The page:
It was only a matter of time before former Klout founder Joe Fernandez got back in the startup tech scene, but not many were expecting it to happen in Los Angeles. Today, Fernandez revealed the identity of his new startup, and for the last year, the company has been quietly operating in the LA area.
Headquartered in South Park, Joymode, is a unique twist on the idea of ownership, or, rather, lack thereof. The company offers a wide variety of tools and equipment, from camping equipment to cotton candy machines, to users all over LA, allowing them to focus on having a good time and not about cost and storage.
“$1.1 trillion a year is spent on things which are used once in a while,” said Fernandez. “We give people access to everything they need for great experiences, but don't want to own or don't need to own.”
In the company’s year-long existence, they have delivered $1 million in equipment, allowing Fernandez and his team to create a cadence naturally conducive to testing new methods and iterating accordingly.
“Because we do the deliveries, we meet the people having these experiences, and we get real-life feedback on what works and what needs to be improved,” said Fernandez. “It gives us an opportunity to test and iterate and get better every single week. That's why we feel we're at a point where we can be talking about this. We feel we really have our legs under us and we can consistently provide an experience we're proud of.”
With word of the big reveal also comes news of a $3 million round of funding, led by Homebrew with contributions from Lowercase Capital, Founders Collective, Collaborative Fund, TenOneTen Ventures, Slow Ventures, Sherpa Ventures, Scott Belsky and Emil Michael. The company plans to use the funding to hire aggressively, as well as focus on creating more awareness for the service.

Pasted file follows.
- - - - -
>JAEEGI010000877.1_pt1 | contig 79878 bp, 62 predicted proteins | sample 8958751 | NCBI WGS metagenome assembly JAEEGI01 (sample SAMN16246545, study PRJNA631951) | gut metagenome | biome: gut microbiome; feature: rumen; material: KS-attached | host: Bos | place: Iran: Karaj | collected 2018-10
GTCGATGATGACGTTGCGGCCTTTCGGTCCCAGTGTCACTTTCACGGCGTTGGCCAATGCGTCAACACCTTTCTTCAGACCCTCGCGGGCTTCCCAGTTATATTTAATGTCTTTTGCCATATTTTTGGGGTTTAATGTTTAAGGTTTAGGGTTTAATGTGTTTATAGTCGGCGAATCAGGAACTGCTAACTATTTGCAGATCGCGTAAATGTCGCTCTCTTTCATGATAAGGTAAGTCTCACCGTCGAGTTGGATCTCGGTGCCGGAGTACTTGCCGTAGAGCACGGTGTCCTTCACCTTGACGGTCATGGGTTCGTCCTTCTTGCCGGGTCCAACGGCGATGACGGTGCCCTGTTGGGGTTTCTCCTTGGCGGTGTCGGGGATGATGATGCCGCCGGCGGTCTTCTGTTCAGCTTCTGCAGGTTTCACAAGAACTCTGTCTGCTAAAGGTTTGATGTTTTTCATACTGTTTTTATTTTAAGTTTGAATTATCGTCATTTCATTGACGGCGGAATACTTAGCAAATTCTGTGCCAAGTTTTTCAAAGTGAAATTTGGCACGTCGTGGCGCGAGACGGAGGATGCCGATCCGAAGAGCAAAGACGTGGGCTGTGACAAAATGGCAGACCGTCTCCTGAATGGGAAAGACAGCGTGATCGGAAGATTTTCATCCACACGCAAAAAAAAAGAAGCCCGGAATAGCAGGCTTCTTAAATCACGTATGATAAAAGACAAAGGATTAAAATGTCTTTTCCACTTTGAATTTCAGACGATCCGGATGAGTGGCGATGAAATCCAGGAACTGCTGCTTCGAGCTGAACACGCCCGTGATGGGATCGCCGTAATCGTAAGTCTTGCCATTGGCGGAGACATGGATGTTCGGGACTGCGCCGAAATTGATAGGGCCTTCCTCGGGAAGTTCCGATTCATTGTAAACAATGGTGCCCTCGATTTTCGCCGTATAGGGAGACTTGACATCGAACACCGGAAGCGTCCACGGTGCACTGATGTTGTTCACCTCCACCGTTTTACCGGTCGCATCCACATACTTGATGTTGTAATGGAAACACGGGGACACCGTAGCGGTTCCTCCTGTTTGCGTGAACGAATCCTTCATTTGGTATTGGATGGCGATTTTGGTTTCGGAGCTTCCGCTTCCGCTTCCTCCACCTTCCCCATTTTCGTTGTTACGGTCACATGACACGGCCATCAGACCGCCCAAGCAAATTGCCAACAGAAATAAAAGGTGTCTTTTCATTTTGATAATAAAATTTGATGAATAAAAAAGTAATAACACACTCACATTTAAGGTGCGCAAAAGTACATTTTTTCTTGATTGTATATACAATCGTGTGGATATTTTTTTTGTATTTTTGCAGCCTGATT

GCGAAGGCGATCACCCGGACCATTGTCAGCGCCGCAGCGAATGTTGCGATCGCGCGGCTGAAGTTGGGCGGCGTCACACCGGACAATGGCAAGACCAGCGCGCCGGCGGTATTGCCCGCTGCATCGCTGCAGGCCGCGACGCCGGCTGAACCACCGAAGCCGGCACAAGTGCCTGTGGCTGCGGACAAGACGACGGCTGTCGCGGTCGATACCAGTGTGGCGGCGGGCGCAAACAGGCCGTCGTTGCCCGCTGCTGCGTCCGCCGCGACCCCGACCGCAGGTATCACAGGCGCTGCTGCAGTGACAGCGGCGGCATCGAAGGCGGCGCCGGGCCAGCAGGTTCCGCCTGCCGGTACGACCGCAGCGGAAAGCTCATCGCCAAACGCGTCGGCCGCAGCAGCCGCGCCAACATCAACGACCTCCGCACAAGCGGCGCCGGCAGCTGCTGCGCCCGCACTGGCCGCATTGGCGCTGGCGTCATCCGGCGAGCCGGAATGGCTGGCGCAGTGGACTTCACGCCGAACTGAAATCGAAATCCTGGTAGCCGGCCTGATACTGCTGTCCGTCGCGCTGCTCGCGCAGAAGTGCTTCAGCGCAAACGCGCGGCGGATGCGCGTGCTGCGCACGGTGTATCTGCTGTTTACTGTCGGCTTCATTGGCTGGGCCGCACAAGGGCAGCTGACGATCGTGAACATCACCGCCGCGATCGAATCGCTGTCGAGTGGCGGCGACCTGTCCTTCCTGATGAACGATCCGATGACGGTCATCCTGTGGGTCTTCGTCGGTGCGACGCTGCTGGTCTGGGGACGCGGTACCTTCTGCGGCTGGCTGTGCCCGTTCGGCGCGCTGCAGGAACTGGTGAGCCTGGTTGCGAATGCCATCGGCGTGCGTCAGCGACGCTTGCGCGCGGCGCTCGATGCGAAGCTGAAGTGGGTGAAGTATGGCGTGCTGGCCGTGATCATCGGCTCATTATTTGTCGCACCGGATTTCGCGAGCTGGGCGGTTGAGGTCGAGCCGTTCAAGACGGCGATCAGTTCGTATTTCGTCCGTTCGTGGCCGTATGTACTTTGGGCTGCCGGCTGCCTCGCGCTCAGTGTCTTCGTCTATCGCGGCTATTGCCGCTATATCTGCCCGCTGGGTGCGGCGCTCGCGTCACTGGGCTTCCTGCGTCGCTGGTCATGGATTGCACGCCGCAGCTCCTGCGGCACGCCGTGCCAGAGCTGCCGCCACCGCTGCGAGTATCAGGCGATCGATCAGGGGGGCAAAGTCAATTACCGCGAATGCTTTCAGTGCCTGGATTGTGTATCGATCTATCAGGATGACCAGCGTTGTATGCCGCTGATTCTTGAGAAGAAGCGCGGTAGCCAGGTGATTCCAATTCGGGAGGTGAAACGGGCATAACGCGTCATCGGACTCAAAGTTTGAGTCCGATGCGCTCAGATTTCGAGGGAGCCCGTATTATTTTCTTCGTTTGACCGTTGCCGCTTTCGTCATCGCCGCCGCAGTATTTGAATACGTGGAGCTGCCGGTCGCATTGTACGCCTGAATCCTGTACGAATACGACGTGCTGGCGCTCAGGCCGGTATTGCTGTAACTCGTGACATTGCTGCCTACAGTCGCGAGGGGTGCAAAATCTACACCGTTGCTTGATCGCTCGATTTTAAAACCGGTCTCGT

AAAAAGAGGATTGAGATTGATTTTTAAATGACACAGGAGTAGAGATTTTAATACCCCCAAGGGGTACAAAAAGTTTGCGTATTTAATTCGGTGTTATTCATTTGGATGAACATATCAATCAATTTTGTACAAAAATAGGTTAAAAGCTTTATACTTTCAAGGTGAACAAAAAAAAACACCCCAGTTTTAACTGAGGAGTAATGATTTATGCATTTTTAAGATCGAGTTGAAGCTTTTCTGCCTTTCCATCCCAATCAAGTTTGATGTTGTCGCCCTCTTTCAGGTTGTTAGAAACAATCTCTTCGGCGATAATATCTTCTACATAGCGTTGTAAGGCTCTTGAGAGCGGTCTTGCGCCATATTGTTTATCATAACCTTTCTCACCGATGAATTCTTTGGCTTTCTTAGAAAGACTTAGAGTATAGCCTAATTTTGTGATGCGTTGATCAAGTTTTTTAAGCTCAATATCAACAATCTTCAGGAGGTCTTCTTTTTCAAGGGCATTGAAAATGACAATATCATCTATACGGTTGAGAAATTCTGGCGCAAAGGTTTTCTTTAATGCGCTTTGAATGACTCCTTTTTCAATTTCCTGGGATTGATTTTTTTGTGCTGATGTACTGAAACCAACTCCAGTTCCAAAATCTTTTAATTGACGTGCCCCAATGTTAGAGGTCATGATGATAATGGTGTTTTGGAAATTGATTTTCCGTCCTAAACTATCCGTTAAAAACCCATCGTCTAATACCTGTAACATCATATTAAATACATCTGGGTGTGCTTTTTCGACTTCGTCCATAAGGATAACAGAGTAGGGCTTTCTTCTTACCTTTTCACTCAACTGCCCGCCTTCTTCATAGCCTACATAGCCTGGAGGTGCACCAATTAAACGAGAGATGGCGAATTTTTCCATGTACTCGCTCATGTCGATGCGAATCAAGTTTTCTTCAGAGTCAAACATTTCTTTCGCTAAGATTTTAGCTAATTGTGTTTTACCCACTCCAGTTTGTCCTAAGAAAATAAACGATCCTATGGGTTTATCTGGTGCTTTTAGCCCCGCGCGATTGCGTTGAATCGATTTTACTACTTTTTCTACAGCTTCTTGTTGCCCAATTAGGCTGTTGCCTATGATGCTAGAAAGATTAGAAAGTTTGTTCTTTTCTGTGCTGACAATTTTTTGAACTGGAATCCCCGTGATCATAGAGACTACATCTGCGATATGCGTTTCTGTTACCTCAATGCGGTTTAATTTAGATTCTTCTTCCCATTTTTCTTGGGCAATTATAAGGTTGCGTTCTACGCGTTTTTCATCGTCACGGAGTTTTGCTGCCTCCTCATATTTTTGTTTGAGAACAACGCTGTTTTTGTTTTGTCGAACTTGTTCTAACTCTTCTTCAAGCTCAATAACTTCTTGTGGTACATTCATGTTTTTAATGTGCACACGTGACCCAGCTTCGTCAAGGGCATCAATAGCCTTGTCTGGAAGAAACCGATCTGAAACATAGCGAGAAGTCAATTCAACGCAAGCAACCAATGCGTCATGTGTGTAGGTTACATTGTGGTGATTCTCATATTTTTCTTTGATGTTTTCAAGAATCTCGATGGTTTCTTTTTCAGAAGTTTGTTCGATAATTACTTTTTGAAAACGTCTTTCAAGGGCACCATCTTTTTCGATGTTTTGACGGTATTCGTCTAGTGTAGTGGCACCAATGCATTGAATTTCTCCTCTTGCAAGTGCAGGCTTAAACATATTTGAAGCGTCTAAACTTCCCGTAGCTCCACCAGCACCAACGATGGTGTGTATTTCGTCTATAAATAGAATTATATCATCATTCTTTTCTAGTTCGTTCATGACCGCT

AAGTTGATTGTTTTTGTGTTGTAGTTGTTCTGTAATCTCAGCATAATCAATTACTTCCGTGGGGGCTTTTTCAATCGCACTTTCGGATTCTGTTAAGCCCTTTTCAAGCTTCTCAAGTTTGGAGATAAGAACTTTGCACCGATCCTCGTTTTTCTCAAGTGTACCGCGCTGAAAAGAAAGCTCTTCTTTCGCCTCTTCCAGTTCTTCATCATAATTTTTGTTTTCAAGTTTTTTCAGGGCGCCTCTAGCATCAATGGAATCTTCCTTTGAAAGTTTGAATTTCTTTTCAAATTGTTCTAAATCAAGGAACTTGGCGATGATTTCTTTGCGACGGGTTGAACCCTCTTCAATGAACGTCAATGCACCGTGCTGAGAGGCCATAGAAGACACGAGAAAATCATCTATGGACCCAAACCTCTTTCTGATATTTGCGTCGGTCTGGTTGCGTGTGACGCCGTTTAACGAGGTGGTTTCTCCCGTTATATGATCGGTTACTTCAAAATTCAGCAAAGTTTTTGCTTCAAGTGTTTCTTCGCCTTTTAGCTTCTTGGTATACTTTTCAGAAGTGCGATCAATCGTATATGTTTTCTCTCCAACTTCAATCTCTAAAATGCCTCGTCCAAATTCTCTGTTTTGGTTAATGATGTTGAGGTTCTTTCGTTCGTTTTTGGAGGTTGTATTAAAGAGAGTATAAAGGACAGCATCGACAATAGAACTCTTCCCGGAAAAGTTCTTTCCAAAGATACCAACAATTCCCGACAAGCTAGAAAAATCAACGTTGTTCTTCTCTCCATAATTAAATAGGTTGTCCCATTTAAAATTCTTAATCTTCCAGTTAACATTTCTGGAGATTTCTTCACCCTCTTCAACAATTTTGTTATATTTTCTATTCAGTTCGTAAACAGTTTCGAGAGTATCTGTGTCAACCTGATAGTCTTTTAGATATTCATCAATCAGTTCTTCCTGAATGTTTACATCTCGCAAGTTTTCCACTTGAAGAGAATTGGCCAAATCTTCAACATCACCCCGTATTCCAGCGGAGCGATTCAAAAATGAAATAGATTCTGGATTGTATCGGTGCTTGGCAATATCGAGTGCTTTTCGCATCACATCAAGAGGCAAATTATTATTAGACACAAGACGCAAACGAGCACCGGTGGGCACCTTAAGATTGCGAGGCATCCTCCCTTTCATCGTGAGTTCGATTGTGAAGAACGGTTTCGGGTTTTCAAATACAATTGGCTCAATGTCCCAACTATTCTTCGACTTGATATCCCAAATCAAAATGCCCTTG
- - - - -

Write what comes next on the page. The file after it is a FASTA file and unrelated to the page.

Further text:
“We're really excited about who we're working with on this. It was interesting talking about the idea of Joymode because we're challenging the idea of ownership, and it's an ambitious goal,” said Fernandez. “The beauty of AirBnB and Uber is that they own nothing, so I think it's a credit to our investors that they are able to take a counter-intuitive stand and back this division.”
Though Fernandez and his co-founder Wayne Lue, founder of successful Silicon Valley-based startups Coliloquy and Unwrap, both experienced successes in Silicon Valley, Fernandez said he feels Los Angeles is the best spot for his Joymode concept.
“Moving to LA was a really easy decision, actually,” said Fernandez. “We're building a consumer-focused company, and when you look at consumer internet over the last five or so years, I would say two of the four most important companies in the time, Snapchat and Tinder, are here in LA. There's a reason for this: the access you get to a huge breadth of creative people and a super diverse city, both socially and demographically, is amazing. We saw an opportunity to build something capable of a real impact, not just the tech elites, but potentially the world and I find it really compelling.”
As the team ramps up its operations, this time for the world to see, Fernandez said he feels his decision to relocate his family to the City of Angels was the best possible move.
“Being here now, and doing this for a year, I couldn't imagine building a company in any other city,” said Fernandez. “It's amazing here, and I think LA really is our secret weapon.”
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